Raspberry PI and Tor for slightly easier OPSEC

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With a desire for stronger operational security (OPSEC) I've built a dual homed Raspberry Pi to act as a Tor client. It sits between my laptop and the internet only allowing traffic that is routed through Tor outbound. For under $50USD this relatively cheap device should significantly reduce the risk of your real IP address being accidentally divulged by human error or by software that decides to connect directly to the Internet.

As this is a physically separate hardware device it should prevent your identity or location being disclosed even if your laptop is compromised(assuming you have no personally identifiable information on your laptop). This device makes it harder to make mistakes.

Software Installation

Setting up the Pi is a relatively familiar but slow process for anyone that has used Linux - I opted to use the Debian based distribution "Raspbian" as the operating system for the Raspberry Pi choosing to install from scratch on a SDHC card rather than using a pre-built image.

As well as Tor, Polipo and the standard Raspbian packages I've installed the following:

  • sshd - for management, listening on eth0
  • iptables - to restrict access to the device
  • macchanger - to randomly assign a new mac address on Internet facing interfaces
  • wireless-tools and wpa_supplicant- for Wifi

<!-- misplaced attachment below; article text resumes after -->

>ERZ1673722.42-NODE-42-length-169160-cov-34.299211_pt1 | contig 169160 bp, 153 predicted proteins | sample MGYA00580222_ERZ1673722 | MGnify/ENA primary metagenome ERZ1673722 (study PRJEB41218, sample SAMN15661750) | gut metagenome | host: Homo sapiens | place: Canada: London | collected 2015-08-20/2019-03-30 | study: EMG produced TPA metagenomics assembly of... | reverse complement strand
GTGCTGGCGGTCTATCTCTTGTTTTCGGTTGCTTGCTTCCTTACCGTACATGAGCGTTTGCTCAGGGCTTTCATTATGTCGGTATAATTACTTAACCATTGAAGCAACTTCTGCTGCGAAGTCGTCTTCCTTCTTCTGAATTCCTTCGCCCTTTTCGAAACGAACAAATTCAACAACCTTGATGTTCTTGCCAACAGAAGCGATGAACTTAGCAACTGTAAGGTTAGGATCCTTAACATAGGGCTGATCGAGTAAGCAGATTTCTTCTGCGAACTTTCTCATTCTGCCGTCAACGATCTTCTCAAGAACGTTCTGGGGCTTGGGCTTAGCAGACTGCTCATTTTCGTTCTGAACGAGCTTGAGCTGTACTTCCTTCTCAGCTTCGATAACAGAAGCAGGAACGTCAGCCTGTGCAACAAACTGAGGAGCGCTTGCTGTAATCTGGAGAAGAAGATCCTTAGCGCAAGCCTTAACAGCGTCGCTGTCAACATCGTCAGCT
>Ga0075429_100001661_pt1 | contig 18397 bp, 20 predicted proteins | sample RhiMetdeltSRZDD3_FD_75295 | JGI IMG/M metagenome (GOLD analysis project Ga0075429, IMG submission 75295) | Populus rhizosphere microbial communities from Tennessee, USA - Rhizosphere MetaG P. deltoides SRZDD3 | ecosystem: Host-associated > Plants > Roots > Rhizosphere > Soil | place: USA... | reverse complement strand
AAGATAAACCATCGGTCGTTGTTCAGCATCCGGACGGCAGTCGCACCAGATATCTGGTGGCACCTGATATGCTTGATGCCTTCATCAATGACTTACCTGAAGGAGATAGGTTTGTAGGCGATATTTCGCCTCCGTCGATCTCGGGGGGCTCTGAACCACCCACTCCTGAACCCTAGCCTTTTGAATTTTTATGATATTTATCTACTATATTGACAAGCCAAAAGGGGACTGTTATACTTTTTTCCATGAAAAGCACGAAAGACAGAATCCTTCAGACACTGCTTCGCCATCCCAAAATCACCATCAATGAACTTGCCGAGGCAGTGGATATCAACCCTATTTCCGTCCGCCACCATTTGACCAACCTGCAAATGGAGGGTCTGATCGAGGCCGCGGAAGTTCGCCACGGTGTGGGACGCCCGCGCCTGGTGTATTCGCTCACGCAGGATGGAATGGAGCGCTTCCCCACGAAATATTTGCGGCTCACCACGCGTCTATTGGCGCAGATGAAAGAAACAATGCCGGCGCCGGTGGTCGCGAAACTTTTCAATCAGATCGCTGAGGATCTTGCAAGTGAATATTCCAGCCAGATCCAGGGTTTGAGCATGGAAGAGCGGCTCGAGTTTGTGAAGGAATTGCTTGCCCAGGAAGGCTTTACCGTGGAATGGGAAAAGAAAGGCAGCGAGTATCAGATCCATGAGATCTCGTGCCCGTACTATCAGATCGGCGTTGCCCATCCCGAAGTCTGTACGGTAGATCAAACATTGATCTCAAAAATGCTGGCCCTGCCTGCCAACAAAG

As the Raspberry PI only has one Ethernet adapter you need to use either a USB to Ethernet / Wireless USB adapter / 3G dongle as the other NIC. For the Wireless adapter I've opted for an Alpha Card as which is supported out of the box.

Tor and Polipo can chew up a fair amount of memory so performance is a lot better on the Model B Raspberry Pi which has 512MB of RAM. To make it easier to swap the method for connecting to the Internet I used the on-board NIC as the interface to the laptop. The whole set up looks something like this:

If you need access to a socks proxy then the Tor socks proxy (TCP/9050) could also be exposed on eth0.

System Hardening

All the services are configured so that they don't store any logs. Additionally, SSH is configured with public/private keys which are not stored on the laptop. Disk encryption can be enabled but it means typing in a password each time the Pi boots.


As the Raspberry Pi is powered using USB it can be powered directly from the laptop and is therefore fully portable (assuming you have a case). Boot time is approximately 1 minute.

Final Thoughts

I'm not sure how secure the Tor Network is but using it is certainly better than using nothing. This device will prevent you from making basic mistakes and if you combine it with free wireless connections should make it significantly harder for you to be identified.